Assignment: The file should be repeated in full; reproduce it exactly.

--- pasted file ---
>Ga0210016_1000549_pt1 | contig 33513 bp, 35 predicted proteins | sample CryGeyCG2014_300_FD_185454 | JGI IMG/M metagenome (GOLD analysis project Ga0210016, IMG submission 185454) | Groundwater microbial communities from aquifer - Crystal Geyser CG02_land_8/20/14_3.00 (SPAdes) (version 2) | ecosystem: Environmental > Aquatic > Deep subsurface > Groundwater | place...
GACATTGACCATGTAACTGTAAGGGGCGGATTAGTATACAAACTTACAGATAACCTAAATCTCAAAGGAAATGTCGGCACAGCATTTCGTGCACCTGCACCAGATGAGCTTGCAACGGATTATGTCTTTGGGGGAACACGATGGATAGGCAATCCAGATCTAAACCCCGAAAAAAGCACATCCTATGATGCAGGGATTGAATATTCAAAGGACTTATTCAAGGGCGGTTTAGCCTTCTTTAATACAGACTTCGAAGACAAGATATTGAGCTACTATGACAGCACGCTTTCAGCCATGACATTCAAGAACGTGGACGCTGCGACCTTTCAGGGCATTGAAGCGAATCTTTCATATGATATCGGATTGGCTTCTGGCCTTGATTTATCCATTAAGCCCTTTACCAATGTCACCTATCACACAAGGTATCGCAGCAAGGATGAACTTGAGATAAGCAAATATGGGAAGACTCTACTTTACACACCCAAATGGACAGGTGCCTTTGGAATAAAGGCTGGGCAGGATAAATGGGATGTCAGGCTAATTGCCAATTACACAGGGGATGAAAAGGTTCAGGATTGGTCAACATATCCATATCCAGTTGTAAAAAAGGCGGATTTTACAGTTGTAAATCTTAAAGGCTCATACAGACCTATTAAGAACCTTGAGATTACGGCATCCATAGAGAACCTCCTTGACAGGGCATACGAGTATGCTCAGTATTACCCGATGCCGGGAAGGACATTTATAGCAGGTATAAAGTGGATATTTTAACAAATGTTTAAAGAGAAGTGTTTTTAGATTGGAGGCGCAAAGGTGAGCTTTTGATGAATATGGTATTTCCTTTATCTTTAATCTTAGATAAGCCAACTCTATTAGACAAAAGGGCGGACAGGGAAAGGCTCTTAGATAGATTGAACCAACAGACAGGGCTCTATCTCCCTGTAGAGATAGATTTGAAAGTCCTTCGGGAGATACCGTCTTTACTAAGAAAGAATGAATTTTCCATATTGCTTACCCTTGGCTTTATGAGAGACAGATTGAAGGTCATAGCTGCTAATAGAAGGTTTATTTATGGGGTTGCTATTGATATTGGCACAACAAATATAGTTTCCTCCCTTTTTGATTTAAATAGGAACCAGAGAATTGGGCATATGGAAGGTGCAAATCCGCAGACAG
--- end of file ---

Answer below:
>Ga0210016_1000549_pt1 | contig 33513 bp, 35 predicted proteins | sample CryGeyCG2014_300_FD_185454 | JGI IMG/M metagenome (GOLD analysis project Ga0210016, IMG submission 185454) | Groundwater microbial communities from aquifer - Crystal Geyser CG02_land_8/20/14_3.00 (SPAdes) (version 2) | ecosystem: Environmental > Aquatic > Deep subsurface > Groundwater | place...
GACATTGACCATGTAACTGTAAGGGGCGGATTAGTATACAAACTTACAGATAACCTAAATCTCAAAGGAAATGTCGGCACAGCATTTCGTGCACCTGCACCAGATGAGCTTGCAACGGATTATGTCTTTGGGGGAACACGATGGATAGGCAATCCAGATCTAAACCCCGAAAAAAGCACATCCTATGATGCAGGGATTGAATATTCAAAGGACTTATTCAAGGGCGGTTTAGCCTTCTTTAATACAGACTTCGAAGACAAGATATTGAGCTACTATGACAGCACGCTTTCAGCCATGACATTCAAGAACGTGGACGCTGCGACCTTTCAGGGCATTGAAGCGAATCTTTCATATGATATCGGATTGGCTTCTGGCCTTGATTTATCCATTAAGCCCTTTACCAATGTCACCTATCACACAAGGTATCGCAGCAAGGATGAACTTGAGATAAGCAAATATGGGAAGACTCTACTTTACACACCCAAATGGACAGGTGCCTTTGGAATAAAGGCTGGGCAGGATAAATGGGATGTCAGGCTAATTGCCAATTACACAGGGGATGAAAAGGTTCAGGATTGGTCAACATATCCATATCCAGTTGTAAAAAAGGCGGATTTTACAGTTGTAAATCTTAAAGGCTCATACAGACCTATTAAGAACCTTGAGATTACGGCATCCATAGAGAACCTCCTTGACAGGGCATACGAGTATGCTCAGTATTACCCGATGCCGGGAAGGACATTTATAGCAGGTATAAAGTGGATATTTTAACAAATGTTTAAAGAGAAGTGTTTTTAGATTGGAGGCGCAAAGGTGAGCTTTTGATGAATATGGTATTTCCTTTATCTTTAATCTTAGATAAGCCAACTCTATTAGACAAAAGGGCGGACAGGGAAAGGCTCTTAGATAGATTGAACCAACAGACAGGGCTCTATCTCCCTGTAGAGATAGATTTGAAAGTCCTTCGGGAGATACCGTCTTTACTAAGAAAGAATGAATTTTCCATATTGCTTACCCTTGGCTTTATGAGAGACAGATTGAAGGTCATAGCTGCTAATAGAAGGTTTATTTATGGGGTTGCTATTGATATTGGCACAACAAATATAGTTTCCTCCCTTTTTGATTTAAATAGGAACCAGAGAATTGGGCATATGGAAGGTGCAAATCCGCAGACAG